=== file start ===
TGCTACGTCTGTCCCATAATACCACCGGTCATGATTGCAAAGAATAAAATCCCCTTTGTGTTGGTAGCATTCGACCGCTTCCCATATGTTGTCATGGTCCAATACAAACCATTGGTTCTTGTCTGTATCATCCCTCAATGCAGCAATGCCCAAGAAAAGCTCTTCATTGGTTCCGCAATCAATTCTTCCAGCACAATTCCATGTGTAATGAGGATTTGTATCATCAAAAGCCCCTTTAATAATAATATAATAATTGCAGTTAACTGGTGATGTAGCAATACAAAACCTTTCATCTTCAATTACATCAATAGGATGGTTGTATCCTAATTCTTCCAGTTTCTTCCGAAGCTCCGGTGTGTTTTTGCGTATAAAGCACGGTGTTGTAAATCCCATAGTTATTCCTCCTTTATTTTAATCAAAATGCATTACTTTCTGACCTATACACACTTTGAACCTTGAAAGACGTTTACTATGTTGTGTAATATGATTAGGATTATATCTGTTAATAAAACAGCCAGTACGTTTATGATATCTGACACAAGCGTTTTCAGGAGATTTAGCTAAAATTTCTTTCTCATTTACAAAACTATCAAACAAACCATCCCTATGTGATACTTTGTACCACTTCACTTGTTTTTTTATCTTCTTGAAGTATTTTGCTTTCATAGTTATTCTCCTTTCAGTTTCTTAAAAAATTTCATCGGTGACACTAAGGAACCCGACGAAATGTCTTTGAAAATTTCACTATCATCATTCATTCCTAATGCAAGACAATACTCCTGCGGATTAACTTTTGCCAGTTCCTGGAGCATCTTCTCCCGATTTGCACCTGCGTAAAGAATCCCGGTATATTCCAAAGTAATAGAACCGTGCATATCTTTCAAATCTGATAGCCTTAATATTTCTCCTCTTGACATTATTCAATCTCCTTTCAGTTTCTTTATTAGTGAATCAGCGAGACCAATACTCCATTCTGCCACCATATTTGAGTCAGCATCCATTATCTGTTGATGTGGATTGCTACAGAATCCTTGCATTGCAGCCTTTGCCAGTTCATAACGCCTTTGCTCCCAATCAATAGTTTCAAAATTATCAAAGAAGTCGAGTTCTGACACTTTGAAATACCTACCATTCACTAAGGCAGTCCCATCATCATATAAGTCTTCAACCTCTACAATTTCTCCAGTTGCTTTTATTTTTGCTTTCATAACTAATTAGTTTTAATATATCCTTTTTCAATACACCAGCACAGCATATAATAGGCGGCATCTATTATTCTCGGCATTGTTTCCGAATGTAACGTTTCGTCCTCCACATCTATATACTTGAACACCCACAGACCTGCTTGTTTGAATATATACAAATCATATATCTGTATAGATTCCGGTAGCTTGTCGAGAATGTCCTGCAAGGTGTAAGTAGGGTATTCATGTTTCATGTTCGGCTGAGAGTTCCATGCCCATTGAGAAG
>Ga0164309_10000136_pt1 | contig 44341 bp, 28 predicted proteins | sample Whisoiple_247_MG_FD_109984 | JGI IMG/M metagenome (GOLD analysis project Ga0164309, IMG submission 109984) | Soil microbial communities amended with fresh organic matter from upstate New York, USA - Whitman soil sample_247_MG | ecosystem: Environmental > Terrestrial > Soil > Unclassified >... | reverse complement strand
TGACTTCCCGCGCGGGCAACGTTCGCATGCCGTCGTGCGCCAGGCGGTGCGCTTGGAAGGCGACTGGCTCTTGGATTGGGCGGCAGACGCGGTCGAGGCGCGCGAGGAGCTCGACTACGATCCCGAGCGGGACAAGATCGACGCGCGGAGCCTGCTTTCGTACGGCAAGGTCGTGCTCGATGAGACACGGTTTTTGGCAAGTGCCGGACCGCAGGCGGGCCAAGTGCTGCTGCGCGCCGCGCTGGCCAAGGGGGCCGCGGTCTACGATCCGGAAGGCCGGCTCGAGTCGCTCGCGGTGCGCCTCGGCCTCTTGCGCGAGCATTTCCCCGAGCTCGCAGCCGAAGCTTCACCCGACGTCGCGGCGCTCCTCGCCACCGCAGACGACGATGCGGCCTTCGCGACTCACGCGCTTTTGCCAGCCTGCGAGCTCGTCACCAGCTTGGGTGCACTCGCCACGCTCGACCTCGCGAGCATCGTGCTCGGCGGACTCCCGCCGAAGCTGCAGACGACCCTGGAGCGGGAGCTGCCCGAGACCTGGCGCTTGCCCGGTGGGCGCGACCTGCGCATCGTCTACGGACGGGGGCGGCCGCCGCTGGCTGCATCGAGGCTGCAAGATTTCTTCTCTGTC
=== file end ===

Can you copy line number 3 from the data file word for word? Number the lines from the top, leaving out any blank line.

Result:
TGACTTCCCGCGCGGGCAACGTTCGCATGCCGTCGTGCGCCAGGCGGTGCGCTTGGAAGGCGACTGGCTCTTGGATTGGGCGGCAGACGCGGTCGAGGCGCGCGAGGAGCTCGACTACGATCCCGAGCGGGACAAGATCGACGCGCGGAGCCTGCTTTCGTACGGCAAGGTCGTGCTCGATGAGACACGGTTTTTGGCAAGTGCCGGACCGCAGGCGGGCCAAGTGCTGCTGCGCGCCGCGCTGGCCAAGGGGGCCGCGGTCTACGATCCGGAAGGCCGGCTCGAGTCGCTCGCGGTGCGCCTCGGCCTCTTGCGCGAGCATTTCCCCGAGCTCGCAGCCGAAGCTTCACCCGACGTCGCGGCGCTCCTCGCCACCGCAGACGACGATGCGGCCTTCGCGACTCACGCGCTTTTGCCAGCCTGCGAGCTCGTCACCAGCTTGGGTGCACTCGCCACGCTCGACCTCGCGAGCATCGTGCTCGGCGGACTCCCGCCGAAGCTGCAGACGACCCTGGAGCGGGAGCTGCCCGAGACCTGGCGCTTGCCCGGTGGGCGCGACCTGCGCATCGTCTACGGACGGGGGCGGCCGCCGCTGGCTGCATCGAGGCTGCAAGATTTCTTCTCTGTC